Ask a Linguist. That is what this article does:
How Realistic Is the Way Amy Adams’ Character Hacks the Alien Language In Arrival? We Asked a Linguist.
Denis Villeneuve’s Arrival makes being a linguist look pretty cool—its hero Louise (Amy Adams) gets up close and personal with extraterrestrials and manages to save the entire world with her translation skills (and lives in a chic, glass-walled modernist palace all by herself). But how realistic were her methods? We talked to Betty Birner, a professor of linguistics and cognitive science at Northern Illinois University, to find out what she thinks of the movie’s use of language, its linguist heroine, and how we might someday learn to communicate with aliens in real life.If you like linguistics, read the whole thing. I found it very interesting, the Linguist professor says mostly positive things about the movie, and discusses how there are some parallels with earth based languages (written languages that don't phonetically represent spoken language) and other linguistic concepts. Lots of interesting observations and food for thought.
What was it like to watch Arrival as an actual linguist?
I loved the movie. It was a ton of fun to see a movie that’s basically all about the Sapir-Whorf hypothesis. On the other hand, they took the hypothesis way beyond anything that is plausible.
In the movie they kind of gloss over the hypothesis, explaining it as the idea that the language you speak can affect the way you think. Is that accurate?
There are two ways of thinking about the Sapir-Whorf hypothesis, and scholars have argued over which of these two Sapir and/or Whorf actually intended. The weaker version is linguistic relativity, which is the notion that there’s a correlation between language and worldview. “Different language communities experience reality differently.”
The stronger view is called linguistic determinism, and that’s the view that language actually determines the way you see reality, the way you perceive it. That’s a much stronger claim. At one point in the movie, the character Ian [Jeremy Renner] says, “The Sapir-Whorf hypothesis says that if you immerse yourself in another language, you can rewire your brain.” And that made me laugh out loud, because Whorf never said anything about rewiring your brain. But since this wasn’t the linguist speaking, it’s fine that another character is misunderstanding the Sapir-Whorf.
But the movie accepts that as true! By learning the aliens’ language, Louise completely alters her brain.
Oh yeah, the movie is clearly on board with linguistic determinism, which is funny because most linguists these days would not accept that.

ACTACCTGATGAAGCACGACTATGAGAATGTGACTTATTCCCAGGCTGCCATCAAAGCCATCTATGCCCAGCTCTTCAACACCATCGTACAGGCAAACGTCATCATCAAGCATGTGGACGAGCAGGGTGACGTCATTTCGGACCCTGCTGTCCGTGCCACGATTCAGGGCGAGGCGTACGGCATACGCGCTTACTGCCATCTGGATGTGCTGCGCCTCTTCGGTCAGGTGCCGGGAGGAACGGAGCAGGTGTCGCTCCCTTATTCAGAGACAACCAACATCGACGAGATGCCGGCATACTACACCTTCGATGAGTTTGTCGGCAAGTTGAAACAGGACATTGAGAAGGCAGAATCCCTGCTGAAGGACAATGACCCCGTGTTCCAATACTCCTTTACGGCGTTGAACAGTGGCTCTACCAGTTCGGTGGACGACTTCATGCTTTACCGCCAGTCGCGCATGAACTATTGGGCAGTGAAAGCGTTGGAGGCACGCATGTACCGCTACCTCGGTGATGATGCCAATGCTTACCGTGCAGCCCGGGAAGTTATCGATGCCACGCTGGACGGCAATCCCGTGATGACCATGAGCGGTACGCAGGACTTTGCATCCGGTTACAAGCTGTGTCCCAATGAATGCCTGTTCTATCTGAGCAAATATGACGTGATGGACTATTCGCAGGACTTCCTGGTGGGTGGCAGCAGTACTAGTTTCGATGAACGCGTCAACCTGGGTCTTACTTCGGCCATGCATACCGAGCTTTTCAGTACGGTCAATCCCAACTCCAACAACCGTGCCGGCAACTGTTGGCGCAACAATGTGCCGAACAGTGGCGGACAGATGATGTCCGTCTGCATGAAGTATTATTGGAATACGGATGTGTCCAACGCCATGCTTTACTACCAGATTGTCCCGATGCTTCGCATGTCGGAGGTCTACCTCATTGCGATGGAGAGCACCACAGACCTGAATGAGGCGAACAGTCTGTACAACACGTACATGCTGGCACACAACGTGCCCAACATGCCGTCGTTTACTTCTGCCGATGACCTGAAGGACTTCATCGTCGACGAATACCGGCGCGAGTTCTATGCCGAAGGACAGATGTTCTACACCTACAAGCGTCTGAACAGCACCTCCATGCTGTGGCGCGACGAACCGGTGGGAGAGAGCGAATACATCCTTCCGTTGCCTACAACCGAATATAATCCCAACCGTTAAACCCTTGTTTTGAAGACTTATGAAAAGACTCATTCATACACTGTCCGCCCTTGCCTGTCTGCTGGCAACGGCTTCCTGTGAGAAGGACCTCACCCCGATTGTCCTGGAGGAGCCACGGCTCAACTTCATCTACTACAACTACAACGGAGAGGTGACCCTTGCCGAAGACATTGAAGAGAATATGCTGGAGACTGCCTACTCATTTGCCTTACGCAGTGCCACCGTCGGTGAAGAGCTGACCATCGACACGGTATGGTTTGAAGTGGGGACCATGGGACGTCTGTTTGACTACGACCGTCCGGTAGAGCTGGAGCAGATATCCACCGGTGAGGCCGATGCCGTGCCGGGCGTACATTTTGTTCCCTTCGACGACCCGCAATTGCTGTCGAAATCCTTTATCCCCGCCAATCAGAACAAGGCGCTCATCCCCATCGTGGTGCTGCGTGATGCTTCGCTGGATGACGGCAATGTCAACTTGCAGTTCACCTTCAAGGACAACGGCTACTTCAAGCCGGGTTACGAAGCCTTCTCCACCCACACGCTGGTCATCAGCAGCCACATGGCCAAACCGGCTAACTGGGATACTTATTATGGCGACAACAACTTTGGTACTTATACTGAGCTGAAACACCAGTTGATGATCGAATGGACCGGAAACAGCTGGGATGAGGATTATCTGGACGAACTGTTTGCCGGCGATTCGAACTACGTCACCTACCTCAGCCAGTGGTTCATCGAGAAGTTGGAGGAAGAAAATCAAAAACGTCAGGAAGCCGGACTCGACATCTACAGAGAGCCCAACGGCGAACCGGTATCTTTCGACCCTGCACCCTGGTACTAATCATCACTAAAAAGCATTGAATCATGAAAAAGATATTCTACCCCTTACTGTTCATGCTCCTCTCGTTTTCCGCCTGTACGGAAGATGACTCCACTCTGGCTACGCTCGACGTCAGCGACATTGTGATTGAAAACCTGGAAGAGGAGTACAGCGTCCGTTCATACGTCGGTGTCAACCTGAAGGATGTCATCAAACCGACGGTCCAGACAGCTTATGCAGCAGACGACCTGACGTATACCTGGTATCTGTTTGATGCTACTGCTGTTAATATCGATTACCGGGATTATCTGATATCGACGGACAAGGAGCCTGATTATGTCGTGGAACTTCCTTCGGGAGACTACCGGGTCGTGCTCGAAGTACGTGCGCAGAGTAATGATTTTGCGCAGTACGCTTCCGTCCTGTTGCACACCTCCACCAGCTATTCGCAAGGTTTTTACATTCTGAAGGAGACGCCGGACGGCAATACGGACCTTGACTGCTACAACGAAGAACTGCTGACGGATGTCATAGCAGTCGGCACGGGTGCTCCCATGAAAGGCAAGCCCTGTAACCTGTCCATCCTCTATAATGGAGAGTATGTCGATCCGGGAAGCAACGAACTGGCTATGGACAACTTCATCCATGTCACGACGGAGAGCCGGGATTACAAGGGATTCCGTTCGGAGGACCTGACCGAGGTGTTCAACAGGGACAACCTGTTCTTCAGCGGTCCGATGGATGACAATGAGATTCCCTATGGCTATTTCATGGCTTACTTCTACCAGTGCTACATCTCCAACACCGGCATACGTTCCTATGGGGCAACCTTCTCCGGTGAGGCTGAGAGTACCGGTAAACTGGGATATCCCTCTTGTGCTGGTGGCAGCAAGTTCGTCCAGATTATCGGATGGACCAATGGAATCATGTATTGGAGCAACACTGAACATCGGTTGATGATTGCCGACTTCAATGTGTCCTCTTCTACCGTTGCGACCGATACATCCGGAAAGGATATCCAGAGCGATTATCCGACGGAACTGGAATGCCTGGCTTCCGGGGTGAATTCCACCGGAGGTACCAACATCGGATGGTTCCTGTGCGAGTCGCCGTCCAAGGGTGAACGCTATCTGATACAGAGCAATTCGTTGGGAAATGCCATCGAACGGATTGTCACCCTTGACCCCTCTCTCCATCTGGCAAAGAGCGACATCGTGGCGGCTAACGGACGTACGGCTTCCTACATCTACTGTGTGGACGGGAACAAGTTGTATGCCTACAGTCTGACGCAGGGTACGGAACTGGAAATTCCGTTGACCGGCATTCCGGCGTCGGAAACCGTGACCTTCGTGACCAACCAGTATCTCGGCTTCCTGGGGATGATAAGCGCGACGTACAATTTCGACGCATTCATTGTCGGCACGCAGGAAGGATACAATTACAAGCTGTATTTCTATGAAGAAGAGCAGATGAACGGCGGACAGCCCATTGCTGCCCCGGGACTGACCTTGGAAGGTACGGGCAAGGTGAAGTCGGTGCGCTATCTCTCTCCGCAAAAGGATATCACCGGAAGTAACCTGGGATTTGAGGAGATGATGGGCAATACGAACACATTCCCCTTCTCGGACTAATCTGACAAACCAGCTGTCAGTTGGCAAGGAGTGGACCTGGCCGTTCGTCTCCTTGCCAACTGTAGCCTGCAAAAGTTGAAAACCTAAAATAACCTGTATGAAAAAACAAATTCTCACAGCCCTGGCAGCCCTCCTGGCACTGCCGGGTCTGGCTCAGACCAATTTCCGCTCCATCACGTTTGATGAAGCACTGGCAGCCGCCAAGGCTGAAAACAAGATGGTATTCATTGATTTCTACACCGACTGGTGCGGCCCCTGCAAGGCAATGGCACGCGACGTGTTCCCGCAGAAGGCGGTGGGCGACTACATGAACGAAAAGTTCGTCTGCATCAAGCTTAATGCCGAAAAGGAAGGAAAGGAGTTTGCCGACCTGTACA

So in real life, learning another language can’t suddenly alter how you perceive time?
No linguist would ever buy into the notion that the minute you understand something about this second language, get sort of a lightbulb going off, and you say, “Oh my gosh, I completely see how the speakers of Swahili view plant life now.” It’s just silly and its false. It makes for a rollicking good story, but I would never want somebody to come away from a movie like this with the notion that that’s actually a power that language can bestow.
Is there anything to the idea at all?
There have been studies about speakers of languages that have classifier markers—suffixes, for example, that go on to every noun to indicate what class they’re in. Some languages mark round things differently than they mark long things, soft things differently than rigid things. If you ask speakers of such a language to sort a big heap of stuff into piles, they will tend to sort them based on what classifier they take.
Whorf argued that because the Hopi [the Native American group he was studying] have verbs for certain concepts that English speakers use nouns for, such as, thunder, lightning, storm, noise, that the speakers view those things as events in a way that we don’t. We view lightning, thunder, and storms as things. He argued that we objectify time, that because we talk about hours and minutes and days as things that you can count or save or spend.
It was funny in this movie to see this notion of the cyclicity of time. That’s really central in Whorf’s writings, that English speakers have a linear view of time, and it’s made up in individually packaged objects, days, hours, and minutes that march along from past to future, while the Hopi have a more cyclical notion that days aren’t separate things but that “day” is something that comes and goes.
So tomorrow isn’t another day. Tomorrow is day returning. You see that concept coming from Whorf into this movie was actually kind of fun. I thought, well they got that right! They took it in a really weird direction, but ...
Someone did their homework.
Also see: The Sapir-Whorf Hypothesis